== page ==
• 'Desert island discs' exercise (45 minutes in pairs, then 10 minutes for each pair to present back to the group). Inspired by the radio programme 'Desert island discs' on BBC Radio 4, this is a great exercise for helping to understand other people better through the catalyst of music. Employees are put into pairs and go off for 45 minutes with the task of thinking about which five songs they would want to take with them if they were being shipped off to a desert island. They can also take one luxury item (but it can't be anything that could help them to get off the island). After thinking about which songs to choose in silence first, each person then takes the other through their song choices and why a song has particular emotional resonance to them. When presenting back to the group, each person explains the other person's choices and gives a summary of what they learned about the person that they didn't know before.

One final thing that hugely helps boost interpersonal risk-taking is having a feeling of unconditional positive regard from fellow teammates. When we don't just feel accepted because of how we've performed recently, but because of how we are fundamentally as people, it's so much easier to go out on a limb and be honest, or start conflict, or invite criticism. We feel safe and held enough to take the risk. One way to build unconditional positive regard is with a steady stream of unconditional praise. That means the "you're a thoughtful and funny person" kind of praise, not the "you worked really hard last week to get that project over the line" kind of praise. We use one of our own Spill features, Wall of Praise, to remember to give someone unconditional praise each week over Slack.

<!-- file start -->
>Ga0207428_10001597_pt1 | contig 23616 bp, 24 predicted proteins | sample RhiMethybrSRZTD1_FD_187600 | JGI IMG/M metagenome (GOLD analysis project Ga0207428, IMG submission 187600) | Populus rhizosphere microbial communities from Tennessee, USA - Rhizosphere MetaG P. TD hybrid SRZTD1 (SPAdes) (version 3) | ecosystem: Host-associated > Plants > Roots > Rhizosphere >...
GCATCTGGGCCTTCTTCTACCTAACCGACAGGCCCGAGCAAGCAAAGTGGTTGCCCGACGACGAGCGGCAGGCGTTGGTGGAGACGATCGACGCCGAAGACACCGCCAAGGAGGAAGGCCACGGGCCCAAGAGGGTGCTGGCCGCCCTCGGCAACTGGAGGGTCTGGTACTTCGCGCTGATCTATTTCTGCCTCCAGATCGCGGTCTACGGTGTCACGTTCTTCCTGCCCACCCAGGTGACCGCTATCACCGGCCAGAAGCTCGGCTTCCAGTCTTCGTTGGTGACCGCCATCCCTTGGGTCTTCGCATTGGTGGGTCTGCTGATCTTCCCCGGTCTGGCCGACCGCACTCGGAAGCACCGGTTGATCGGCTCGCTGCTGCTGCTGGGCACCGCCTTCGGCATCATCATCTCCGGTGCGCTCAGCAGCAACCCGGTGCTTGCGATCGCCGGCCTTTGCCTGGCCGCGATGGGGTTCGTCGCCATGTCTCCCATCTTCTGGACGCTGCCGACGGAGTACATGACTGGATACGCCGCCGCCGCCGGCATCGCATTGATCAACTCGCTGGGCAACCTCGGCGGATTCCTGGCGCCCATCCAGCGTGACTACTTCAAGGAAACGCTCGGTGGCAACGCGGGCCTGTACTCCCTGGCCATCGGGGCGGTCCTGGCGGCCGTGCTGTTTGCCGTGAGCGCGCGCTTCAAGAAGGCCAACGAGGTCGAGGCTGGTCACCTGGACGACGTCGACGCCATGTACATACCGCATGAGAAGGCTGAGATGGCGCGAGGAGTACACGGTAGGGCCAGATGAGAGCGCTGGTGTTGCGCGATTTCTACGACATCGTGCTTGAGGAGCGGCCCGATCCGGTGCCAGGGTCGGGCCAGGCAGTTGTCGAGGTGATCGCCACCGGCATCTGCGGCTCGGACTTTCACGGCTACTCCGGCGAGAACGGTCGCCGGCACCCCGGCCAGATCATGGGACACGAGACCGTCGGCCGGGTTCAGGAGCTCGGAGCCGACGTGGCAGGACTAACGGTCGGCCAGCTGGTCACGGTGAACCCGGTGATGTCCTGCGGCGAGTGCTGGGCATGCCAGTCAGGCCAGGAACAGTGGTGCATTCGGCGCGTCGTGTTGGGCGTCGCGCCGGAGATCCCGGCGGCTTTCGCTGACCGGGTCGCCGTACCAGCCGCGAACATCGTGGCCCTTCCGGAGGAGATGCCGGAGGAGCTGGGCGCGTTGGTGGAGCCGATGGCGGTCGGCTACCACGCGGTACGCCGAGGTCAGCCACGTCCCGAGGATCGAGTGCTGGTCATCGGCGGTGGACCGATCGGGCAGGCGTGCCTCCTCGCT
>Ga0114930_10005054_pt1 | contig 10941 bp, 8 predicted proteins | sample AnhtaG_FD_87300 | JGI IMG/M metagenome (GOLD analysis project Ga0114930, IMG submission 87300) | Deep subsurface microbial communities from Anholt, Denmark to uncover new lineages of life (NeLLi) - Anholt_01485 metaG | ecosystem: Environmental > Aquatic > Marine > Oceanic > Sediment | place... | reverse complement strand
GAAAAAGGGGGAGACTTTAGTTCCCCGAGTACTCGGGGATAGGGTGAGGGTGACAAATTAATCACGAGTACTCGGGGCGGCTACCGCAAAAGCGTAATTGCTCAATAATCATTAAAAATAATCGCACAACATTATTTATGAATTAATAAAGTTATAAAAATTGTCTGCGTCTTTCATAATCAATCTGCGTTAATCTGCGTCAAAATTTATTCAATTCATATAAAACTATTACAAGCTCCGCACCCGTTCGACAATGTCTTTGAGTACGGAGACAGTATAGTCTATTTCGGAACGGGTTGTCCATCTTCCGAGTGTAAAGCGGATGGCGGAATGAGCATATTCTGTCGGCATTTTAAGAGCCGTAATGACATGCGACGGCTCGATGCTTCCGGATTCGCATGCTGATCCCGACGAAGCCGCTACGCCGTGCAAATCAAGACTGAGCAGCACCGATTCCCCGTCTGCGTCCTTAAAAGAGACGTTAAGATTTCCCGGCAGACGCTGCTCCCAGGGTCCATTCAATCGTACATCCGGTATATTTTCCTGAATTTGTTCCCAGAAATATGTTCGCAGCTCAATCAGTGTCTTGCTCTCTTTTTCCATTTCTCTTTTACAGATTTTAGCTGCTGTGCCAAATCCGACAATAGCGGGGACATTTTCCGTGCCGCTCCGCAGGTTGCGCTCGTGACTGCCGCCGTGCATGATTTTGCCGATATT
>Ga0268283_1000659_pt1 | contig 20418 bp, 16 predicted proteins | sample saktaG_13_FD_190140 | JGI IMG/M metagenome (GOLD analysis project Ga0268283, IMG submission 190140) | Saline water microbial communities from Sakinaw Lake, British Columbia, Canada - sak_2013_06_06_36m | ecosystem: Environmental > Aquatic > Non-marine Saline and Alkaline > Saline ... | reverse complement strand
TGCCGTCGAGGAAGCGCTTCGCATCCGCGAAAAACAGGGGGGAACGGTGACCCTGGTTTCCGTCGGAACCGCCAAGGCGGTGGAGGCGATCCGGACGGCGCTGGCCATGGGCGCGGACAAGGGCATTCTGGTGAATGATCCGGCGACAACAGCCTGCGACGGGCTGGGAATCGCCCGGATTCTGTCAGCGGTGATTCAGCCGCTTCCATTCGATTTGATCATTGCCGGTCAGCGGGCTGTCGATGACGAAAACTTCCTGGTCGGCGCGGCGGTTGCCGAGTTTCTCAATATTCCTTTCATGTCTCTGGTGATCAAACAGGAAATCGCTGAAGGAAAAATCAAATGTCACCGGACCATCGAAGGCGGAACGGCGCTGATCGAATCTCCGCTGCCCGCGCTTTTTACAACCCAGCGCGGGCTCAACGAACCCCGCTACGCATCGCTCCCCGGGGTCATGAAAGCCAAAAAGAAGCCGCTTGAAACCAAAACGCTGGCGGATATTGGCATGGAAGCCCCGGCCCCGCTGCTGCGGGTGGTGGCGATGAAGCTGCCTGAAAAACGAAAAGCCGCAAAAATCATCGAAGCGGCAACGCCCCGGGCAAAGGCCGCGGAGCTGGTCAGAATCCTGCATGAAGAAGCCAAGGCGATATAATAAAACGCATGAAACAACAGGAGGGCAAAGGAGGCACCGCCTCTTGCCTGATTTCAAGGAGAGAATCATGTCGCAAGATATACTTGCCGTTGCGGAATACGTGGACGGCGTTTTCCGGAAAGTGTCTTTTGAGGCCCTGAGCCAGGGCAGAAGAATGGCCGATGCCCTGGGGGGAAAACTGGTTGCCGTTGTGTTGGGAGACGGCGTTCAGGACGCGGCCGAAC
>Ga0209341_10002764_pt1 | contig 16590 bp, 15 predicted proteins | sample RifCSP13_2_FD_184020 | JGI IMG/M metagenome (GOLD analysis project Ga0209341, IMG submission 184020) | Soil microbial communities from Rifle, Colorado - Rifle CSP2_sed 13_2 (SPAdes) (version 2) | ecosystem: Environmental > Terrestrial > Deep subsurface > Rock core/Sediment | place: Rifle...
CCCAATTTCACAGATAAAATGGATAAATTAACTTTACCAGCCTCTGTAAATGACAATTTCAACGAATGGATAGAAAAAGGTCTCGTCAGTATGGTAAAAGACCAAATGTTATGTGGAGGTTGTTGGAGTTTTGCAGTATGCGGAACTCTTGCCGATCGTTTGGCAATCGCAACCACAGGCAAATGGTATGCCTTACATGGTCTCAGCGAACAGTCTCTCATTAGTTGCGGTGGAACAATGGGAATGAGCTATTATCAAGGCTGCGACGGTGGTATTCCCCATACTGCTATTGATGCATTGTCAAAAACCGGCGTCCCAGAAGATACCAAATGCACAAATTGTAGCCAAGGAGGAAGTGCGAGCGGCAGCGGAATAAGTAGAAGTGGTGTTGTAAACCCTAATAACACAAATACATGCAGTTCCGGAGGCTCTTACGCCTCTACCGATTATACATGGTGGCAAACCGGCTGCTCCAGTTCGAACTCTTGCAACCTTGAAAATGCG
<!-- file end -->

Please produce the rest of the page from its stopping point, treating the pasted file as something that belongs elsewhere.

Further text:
Remember that doing nothing is the biggest risk of all

A strong company culture is a double-edged sword: on one hand, if it's paired with an entrenched feeling of psychological safety, then it can be one of the organisation's most valuable assets. But left unchecked, it risks creating feelings of fear among employees and ultimately morphing into a toxic cult-like environment. By measuring psychological safety regularly, and by implementing active processes and habits to hardwire it into the machinery of the company, we can not only preserve our company culture, but more importantly, keep it healthy too.

👉 Get access to our Psychological Safety Questionnaire for assessing your risk of having a toxic culture👈

(We'll email you a link to a Google Doc, and will add you to our newsletter too — but you can always unsubscribe later if it's not your thing.)